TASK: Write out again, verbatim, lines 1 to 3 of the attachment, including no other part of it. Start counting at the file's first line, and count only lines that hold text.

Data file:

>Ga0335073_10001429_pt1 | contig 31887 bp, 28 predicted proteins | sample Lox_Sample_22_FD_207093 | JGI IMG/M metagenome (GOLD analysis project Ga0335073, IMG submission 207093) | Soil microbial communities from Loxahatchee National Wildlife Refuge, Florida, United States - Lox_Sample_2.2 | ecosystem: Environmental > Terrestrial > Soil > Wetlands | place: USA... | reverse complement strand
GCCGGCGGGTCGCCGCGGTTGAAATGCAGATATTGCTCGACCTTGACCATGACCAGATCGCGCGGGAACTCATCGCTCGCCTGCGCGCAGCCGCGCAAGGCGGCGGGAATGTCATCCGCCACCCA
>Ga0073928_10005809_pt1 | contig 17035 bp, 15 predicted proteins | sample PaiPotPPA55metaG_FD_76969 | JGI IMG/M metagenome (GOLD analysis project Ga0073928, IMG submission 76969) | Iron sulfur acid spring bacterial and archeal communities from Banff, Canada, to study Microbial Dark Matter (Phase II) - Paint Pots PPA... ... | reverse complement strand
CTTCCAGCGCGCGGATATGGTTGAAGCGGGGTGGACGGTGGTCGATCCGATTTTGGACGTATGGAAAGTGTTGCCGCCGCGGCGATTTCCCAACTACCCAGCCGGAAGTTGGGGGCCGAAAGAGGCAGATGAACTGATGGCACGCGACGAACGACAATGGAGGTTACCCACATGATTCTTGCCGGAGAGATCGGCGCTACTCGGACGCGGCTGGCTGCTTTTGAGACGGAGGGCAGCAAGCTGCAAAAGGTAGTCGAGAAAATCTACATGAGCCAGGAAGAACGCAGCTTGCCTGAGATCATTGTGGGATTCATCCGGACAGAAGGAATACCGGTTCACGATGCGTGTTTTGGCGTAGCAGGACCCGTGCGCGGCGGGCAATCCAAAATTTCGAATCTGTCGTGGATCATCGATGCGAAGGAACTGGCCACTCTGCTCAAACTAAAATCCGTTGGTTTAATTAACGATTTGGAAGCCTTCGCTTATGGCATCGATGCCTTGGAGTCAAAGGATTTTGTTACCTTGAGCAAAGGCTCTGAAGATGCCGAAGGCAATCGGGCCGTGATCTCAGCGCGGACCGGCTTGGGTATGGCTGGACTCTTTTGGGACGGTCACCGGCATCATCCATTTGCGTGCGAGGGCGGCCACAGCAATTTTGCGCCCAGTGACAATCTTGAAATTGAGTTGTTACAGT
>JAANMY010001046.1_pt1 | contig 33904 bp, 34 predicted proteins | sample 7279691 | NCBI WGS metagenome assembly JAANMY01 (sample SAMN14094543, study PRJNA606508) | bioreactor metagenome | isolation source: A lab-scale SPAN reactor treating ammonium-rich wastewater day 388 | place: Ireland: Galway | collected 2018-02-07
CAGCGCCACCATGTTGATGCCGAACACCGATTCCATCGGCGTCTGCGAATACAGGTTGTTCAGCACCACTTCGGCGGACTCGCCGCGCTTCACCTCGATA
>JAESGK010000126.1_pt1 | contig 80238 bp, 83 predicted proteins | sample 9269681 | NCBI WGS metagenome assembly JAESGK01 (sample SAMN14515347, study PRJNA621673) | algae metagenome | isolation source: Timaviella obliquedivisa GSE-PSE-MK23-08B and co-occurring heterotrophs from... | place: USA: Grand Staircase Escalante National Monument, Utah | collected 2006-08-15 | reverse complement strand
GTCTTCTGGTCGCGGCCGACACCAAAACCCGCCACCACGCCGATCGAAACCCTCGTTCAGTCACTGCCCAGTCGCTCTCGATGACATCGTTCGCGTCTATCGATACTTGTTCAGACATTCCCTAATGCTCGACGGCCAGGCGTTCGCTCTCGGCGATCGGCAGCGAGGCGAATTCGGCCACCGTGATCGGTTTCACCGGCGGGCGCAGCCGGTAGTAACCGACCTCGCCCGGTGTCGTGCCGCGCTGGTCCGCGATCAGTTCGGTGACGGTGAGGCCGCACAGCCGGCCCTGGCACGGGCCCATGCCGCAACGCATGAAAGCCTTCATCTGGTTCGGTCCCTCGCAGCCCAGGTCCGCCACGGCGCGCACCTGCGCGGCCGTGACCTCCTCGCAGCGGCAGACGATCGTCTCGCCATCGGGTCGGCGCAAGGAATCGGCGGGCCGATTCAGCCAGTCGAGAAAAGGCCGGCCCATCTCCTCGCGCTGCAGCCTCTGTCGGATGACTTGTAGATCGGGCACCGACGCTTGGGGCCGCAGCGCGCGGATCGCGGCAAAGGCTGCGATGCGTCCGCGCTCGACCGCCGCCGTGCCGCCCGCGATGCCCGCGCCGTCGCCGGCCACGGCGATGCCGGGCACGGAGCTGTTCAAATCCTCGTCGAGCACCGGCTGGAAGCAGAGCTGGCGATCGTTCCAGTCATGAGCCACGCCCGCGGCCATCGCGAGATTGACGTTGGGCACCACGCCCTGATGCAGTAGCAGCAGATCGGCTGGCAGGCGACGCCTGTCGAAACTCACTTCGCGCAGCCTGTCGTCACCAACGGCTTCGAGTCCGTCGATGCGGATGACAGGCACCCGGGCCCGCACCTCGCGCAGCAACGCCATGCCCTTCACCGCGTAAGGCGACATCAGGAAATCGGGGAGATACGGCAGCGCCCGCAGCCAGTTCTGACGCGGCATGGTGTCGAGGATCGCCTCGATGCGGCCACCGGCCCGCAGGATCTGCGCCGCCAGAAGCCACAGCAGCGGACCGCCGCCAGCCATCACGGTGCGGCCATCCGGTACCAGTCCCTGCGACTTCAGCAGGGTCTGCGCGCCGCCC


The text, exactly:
>Ga0335073_10001429_pt1 | contig 31887 bp, 28 predicted proteins | sample Lox_Sample_22_FD_207093 | JGI IMG/M metagenome (GOLD analysis project Ga0335073, IMG submission 207093) | Soil microbial communities from Loxahatchee National Wildlife Refuge, Florida, United States - Lox_Sample_2.2 | ecosystem: Environmental > Terrestrial > Soil > Wetlands | place: USA... | reverse complement strand
GCCGGCGGGTCGCCGCGGTTGAAATGCAGATATTGCTCGACCTTGACCATGACCAGATCGCGCGGGAACTCATCGCTCGCCTGCGCGCAGCCGCGCAAGGCGGCGGGAATGTCATCCGCCACCCA
>Ga0073928_10005809_pt1 | contig 17035 bp, 15 predicted proteins | sample PaiPotPPA55metaG_FD_76969 | JGI IMG/M metagenome (GOLD analysis project Ga0073928, IMG submission 76969) | Iron sulfur acid spring bacterial and archeal communities from Banff, Canada, to study Microbial Dark Matter (Phase II) - Paint Pots PPA... ... | reverse complement strand